Information from Healthy Place:
September is Suicide Prevention Month. Teen suicide is becoming more common every year in the U.S. In fact, only car accidents and murders kill more people between the ages of 15 and 24, making suicide the third leading cause of death in teens overall in children ages 10 to 19 years old. As many as 8% of adolescents will attempt suicide today. Completed suicides have increased by 300% over the last 30 years. Girls make more attempts at suicide, but boys complete suicide four to five times as often as girls. Thinking about suicide, or feeling helpless and hopeless about how to solve life’s problems, are signs that a teen may be at risk and in need of help and support. Beyond thoughts of suicide, actually making a plan or carrying out a suicide attempt is even more serious.
What makes some teens begin to think about suicide—and even worse, to plan or do something with the intention of ending their own lives? One of the biggest factors is depression. Suicide attempts are usually made when a person is seriously depressed or upset. A teen who is feeling suicidal may see no other way out of problems, no other escape from emotional pain, or no other way to communicate their desperate unhappiness.
Untreated depression is the number one cause of suicide among teens. Children can experience depression at any age, even shortly after birth. In very young children, depression can manifest in a number of ways, including failure to thrive, disrupted attachments to others, developmental delays, social withdrawal, separation anxiety, sleeping and eating problems, and dangerous behaviors. In general, depression affects a person’s physical, cognitive, emotional and motivational well-being, no matter their age. Teens with depression may exhibit fatigue, difficulty with school work, apathy and/or lack of motivation. He or she may be over-sleeping, socially isolated, acting out in self-destructive ways and/or have a sense of hopelessness. Teens who are considered at high risk for depression disorders include:
- children referred to a mental health provider for school problems;
- children with medical problems;
- gay and lesbian adolescents;
- incarcerated adolescents;
- pregnant adolescents;
- and children with a family history of depression.
Other Risk Factors
In addition to depression, there are other emotional conditions that can put teens at greater risk for suicide. For example, teens with conduct disorder (a repetitive and persistent pattern of behavior in which the basic rights of others or major age-appropriate societal norms or rules are violated) are at higher risk. These teens tend to have problems with aggression and may be more likely to act out impulsively.
Substance abuse problems also put teens at risk for suicidal thinking and behavior. Alcohol and some drugs have depressive effects on the brain. Misuse of these substances can bring on serious depression, especially in teens already prone to depression. Besides depressive effects, alcohol and drugs alter a person’s judgment. They interfere with the ability to assess risk, make good choices, and think of solutions to problems. Many suicide attempts occur when a teen is under the influence of alcohol or drugs. Teens with substance abuse problems often have serious depression or intense life stresses, too, further increasing their risk.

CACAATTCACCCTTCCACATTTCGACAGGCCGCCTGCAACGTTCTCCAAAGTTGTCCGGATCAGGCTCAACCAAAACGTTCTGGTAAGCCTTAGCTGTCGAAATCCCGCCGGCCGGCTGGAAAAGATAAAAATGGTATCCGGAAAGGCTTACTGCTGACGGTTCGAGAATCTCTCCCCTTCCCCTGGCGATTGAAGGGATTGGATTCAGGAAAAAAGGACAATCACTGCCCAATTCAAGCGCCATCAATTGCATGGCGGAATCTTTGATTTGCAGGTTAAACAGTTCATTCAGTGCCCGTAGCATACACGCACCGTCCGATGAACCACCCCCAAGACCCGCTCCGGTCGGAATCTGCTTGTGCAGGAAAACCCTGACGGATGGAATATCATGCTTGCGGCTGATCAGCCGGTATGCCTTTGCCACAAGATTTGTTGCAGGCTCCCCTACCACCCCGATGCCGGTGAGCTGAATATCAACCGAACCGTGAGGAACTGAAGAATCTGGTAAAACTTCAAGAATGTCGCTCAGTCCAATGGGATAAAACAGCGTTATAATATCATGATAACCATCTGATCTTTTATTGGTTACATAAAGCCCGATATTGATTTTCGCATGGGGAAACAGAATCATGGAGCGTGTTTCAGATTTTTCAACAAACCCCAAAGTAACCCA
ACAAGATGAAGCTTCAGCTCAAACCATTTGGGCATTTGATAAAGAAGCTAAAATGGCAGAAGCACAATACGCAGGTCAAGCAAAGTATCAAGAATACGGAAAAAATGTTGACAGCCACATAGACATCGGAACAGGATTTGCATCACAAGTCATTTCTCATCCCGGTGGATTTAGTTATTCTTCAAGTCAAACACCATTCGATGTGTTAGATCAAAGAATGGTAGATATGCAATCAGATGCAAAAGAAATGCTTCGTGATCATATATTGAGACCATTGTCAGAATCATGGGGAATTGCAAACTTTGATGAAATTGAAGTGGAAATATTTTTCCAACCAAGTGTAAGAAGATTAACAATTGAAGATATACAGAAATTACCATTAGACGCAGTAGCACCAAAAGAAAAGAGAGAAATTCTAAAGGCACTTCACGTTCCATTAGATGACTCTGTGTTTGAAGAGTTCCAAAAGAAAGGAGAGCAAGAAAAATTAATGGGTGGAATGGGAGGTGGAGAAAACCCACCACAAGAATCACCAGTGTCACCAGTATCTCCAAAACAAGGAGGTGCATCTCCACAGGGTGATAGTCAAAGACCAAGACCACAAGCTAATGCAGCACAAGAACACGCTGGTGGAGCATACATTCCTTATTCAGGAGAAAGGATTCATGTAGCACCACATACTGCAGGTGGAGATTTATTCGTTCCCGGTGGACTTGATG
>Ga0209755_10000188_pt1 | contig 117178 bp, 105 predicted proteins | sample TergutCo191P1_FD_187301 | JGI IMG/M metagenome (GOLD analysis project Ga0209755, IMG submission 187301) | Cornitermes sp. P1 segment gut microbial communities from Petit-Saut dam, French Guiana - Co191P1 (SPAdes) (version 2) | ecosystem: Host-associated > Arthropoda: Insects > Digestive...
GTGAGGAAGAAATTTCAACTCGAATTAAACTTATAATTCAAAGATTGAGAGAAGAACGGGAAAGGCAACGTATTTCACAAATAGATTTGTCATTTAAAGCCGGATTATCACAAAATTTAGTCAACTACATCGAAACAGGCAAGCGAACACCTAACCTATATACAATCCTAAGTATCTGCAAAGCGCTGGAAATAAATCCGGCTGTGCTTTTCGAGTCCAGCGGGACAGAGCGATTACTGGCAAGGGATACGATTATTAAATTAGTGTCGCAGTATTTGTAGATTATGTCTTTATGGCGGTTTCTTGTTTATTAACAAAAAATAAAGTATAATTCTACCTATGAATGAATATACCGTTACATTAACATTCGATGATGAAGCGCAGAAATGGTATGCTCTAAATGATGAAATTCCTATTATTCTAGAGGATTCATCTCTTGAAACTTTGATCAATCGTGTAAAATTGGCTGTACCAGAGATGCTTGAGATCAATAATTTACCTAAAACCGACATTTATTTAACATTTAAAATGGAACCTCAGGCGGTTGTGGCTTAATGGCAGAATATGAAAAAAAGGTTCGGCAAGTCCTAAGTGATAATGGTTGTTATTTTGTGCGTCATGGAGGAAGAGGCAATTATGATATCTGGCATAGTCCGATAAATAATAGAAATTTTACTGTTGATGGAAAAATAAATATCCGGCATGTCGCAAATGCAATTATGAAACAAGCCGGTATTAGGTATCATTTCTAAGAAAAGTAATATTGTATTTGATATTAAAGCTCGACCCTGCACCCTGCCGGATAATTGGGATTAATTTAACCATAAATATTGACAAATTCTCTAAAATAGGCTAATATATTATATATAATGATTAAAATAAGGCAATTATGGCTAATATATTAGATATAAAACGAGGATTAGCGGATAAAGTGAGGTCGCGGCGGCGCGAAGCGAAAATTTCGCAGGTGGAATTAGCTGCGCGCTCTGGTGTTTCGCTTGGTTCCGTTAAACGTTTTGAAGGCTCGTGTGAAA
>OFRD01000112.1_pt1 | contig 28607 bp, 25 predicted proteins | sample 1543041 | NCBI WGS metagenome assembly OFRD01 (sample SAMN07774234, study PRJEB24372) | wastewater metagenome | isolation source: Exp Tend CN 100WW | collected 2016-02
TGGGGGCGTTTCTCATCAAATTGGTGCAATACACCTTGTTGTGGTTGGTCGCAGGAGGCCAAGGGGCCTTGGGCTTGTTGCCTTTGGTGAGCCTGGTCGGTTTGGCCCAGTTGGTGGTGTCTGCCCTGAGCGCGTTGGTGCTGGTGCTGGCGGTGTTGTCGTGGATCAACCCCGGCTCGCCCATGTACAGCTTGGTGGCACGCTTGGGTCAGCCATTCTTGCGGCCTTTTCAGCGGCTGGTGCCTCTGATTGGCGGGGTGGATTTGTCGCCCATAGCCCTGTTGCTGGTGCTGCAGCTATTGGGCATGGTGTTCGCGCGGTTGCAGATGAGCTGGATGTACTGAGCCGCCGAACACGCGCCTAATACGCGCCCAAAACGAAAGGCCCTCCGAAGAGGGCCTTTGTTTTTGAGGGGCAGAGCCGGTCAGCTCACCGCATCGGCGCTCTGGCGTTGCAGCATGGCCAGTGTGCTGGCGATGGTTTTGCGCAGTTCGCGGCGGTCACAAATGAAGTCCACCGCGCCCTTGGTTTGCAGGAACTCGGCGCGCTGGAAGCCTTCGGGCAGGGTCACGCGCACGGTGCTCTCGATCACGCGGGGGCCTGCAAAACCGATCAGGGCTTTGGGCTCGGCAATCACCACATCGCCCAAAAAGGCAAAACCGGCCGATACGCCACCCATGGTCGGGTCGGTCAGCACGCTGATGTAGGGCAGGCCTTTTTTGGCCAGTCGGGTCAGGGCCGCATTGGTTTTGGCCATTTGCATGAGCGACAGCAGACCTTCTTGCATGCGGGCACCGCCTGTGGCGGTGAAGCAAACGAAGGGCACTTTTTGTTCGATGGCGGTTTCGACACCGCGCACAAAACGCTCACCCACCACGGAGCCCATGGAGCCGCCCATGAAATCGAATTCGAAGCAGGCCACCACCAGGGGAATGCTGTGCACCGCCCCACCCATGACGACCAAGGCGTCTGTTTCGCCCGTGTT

Being a teen is not easy for anyone. There are many new social, academic, and personal pressures. And for teens who have additional problems to deal with, life can feel even more difficult. Teens who have been a part of domestic violence or witness domestic violence are at risk. Some teens are struggling with concerns about sexuality and relationships, wondering if their feelings and attractions are normal, if they will be loved and accepted, or if their changing bodies are developing normally. Others struggle with body image and eating problems. Some teens have learning problems or attention problems that make it hard for them to succeed in school. They may feel disappointment in others. All of these things can affect mood and cause some people to feel depressed or to turn to alcohol or drugs for a false sense of soothing. Without the necessary coping skills or support, these social stresses can increase the risk of serious depression and, therefore, suicidal ideas and behavior. Teens who have had a recent loss or crisis or who had a family member who committed suicide may be especially vulnerable to suicidal thinking and behavior themselves.
Many times there are warning signs that someone is seriously depressed and may be thinking about or planning a suicide attempt:
- trouble concentrating or thinking clearly;
- changes in eating or sleeping habits;
- major changes in appearance;
- talk about feeling hopeless or feeling guilty;
- talk about suicide;
- talk about death;
- talk about “going away”;
- self-destructive behavior;
- no desire to take part in favorite activities;
- giving away favorite possessions;
- suddenly very happy and cheerful moods after being depressed or sad for a long time (this may indicate that a person has decided to attempt suicide and feels relieved to have found a “solution.”)